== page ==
In his later years the king's judgment faltered. He embarked on a foreign policy that fused discontent into a formidable opposition. The king felt a sympathy, which his countrymen found inexplicable, for the Spanish ambassador, Diego Sarmiento de Acuña, Count of Gondomar (Gondomar, Diego Sarmiento de Acuña, Count de). When Sir Walter Raleigh, who had gone to Guiana in search of gold, came into conflict with the Spaniards, who were then at peace with England, Gondomar persuaded James to have Raleigh beheaded. With Gondomar's encouragement, James developed a plan to marry his second son and heir Charles (Charles I) to a Spanish princess, along with a concurrent plan to join with Spain in mediating the Thirty Years' War in Germany. The plan, though plausible in the abstract, showed an astonishing disregard for English public opinion, which solidly supported James's son-in-law, Frederick, the Protestant elector of the Palatinate, whose lands were then occupied by Spain. When James called a third Parliament in 1621 to raise funds for his designs, that body was bitterly critical of his attempts to ally England with Spain. James in a fury tore the record of the offending Protestations from the House of Commons' journal and dissolved the Parliament.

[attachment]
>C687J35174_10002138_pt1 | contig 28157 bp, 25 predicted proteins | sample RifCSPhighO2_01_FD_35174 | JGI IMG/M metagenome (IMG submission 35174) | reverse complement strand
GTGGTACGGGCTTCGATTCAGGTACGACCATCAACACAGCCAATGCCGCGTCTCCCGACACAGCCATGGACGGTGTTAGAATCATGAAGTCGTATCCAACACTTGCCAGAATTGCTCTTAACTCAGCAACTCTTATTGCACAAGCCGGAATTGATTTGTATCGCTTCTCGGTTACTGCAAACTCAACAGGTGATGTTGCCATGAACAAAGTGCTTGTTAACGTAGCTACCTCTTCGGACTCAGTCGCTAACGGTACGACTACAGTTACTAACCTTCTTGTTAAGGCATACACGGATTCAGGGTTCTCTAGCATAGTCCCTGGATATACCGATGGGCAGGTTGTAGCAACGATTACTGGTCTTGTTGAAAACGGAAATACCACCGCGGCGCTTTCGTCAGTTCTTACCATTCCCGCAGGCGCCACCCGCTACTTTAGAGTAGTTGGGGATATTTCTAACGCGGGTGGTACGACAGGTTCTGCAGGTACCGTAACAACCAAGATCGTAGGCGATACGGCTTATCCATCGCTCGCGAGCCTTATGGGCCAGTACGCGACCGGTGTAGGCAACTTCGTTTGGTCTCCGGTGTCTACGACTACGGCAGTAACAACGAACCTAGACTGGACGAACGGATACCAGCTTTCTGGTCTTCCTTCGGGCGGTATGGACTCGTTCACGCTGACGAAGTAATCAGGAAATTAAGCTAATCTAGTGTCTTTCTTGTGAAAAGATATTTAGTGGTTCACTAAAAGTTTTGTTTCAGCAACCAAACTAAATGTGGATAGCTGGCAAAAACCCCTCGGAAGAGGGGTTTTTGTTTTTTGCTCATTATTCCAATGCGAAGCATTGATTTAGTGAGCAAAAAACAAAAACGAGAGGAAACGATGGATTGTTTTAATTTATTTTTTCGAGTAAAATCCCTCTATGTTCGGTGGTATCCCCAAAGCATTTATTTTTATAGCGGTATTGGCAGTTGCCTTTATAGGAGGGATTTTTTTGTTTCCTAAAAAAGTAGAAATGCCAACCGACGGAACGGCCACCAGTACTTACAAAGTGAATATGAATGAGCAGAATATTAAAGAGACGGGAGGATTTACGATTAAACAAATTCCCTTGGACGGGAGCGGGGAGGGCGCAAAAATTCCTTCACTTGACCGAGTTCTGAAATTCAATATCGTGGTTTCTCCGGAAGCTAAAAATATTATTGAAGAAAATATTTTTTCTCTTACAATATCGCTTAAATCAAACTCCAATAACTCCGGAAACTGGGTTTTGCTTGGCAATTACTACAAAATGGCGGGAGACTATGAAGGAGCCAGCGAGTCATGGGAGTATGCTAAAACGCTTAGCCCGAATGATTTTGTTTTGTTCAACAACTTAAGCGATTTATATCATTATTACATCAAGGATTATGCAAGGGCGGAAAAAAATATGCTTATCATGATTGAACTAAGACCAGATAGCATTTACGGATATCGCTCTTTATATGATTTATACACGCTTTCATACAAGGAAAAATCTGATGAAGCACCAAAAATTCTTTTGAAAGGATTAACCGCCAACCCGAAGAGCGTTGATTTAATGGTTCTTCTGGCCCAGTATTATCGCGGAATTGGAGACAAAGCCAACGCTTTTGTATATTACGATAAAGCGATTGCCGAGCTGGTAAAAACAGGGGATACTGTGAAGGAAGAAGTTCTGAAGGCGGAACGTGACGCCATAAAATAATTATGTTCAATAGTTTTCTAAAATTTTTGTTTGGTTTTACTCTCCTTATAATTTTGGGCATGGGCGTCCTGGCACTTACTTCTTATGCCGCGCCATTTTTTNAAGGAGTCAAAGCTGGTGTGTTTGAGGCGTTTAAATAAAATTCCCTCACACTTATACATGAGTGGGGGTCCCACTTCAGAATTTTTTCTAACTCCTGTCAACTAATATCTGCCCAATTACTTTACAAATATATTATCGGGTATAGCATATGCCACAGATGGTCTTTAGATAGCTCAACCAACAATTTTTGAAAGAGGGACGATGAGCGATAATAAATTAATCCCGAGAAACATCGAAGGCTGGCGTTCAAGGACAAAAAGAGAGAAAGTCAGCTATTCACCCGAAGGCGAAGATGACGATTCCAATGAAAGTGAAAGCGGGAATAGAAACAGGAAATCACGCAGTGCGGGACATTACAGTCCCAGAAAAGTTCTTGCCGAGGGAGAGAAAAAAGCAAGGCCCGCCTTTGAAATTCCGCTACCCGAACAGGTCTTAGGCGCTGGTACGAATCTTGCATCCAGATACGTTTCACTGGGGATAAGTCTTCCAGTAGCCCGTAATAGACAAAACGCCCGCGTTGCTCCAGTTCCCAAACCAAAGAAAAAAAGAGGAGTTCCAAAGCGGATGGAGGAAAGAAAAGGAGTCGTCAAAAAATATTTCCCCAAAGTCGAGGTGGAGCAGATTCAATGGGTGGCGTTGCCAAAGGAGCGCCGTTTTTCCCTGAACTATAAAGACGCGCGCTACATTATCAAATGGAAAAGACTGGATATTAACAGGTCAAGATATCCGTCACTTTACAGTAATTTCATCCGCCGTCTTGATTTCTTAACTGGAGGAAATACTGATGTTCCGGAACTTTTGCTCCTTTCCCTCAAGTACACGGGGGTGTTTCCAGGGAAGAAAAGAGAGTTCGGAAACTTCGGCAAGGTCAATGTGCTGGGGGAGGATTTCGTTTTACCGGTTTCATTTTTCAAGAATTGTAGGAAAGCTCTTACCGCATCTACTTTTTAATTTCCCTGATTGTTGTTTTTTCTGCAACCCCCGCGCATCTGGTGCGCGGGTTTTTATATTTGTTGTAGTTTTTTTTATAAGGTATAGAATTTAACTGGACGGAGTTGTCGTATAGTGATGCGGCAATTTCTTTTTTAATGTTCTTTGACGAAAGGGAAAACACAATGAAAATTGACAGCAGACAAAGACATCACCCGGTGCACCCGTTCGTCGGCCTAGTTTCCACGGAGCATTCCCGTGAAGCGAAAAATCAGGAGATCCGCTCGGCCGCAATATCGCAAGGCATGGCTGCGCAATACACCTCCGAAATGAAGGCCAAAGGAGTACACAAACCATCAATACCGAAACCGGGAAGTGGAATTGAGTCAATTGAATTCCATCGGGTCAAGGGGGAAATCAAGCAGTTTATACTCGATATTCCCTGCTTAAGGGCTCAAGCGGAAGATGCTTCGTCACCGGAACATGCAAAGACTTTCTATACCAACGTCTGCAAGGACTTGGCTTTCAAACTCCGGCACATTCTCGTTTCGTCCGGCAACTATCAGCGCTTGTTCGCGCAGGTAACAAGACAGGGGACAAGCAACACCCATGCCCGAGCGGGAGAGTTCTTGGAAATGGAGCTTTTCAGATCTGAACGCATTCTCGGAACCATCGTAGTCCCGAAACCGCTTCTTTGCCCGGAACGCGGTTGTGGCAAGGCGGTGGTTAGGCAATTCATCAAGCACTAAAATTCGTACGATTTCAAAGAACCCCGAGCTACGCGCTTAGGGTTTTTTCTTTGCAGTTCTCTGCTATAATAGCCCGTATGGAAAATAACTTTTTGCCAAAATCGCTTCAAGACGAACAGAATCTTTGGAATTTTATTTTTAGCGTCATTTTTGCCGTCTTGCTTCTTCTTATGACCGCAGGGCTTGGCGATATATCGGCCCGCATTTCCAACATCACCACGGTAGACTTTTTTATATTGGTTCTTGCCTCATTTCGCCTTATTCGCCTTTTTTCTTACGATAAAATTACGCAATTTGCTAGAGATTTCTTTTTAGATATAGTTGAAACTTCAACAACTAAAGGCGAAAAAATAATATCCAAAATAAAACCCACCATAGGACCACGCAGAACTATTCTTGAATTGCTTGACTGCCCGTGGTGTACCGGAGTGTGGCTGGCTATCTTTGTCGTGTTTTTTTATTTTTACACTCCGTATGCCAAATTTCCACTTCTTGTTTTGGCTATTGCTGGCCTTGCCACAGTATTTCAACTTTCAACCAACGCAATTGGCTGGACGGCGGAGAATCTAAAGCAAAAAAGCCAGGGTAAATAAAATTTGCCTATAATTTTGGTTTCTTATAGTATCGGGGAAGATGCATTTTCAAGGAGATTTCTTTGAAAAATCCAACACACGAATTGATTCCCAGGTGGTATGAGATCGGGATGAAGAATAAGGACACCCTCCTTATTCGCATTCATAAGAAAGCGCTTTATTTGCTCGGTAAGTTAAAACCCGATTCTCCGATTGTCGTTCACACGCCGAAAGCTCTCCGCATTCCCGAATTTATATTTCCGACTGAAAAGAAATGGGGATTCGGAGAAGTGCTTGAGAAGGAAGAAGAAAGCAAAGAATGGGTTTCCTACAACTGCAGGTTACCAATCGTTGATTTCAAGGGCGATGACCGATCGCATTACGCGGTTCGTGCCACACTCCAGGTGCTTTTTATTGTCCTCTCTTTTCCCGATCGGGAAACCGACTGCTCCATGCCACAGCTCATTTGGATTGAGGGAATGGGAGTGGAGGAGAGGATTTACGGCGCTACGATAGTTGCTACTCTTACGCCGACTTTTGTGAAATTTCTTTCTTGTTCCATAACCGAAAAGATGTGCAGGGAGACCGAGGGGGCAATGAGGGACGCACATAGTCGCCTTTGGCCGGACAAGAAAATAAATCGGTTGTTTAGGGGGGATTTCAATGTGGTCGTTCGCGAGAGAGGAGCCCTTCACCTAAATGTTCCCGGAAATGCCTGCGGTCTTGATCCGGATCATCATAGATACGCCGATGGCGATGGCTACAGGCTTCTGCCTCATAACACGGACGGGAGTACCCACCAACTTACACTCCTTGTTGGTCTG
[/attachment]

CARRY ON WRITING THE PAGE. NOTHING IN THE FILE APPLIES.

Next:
The Duke of Buckingham had begun in enmity with Prince Charles, who became the heir when his brother Prince Henry died in 1612, but in the course of time the two formed an alliance from which the king was quite excluded. James was now aging rapidly, and in the last 18 months of his reign he, in effect, exercised no power; Charles and Buckingham decided most issues. James died at his favourite country residence, Theobalds, in Hertfordshire.

      Besides the political problems that he bequeathed to his son Charles, James left a body of writings which, though of mediocre quality as literature, entitle him to a unique place among English kings since the time of Alfred. Chief among these writings are two political treatises, The True Lawe of Free Monarchies (1598) and Basilikon Doron (1599), in which he expounded his own views on the divine right of kings. The Poems of James VI of Scotland, 2 vol., were edited by James Craigie (1955–58). The 1616 edition of The Political Works of James I was edited by Charles Howard McIlwain (1918).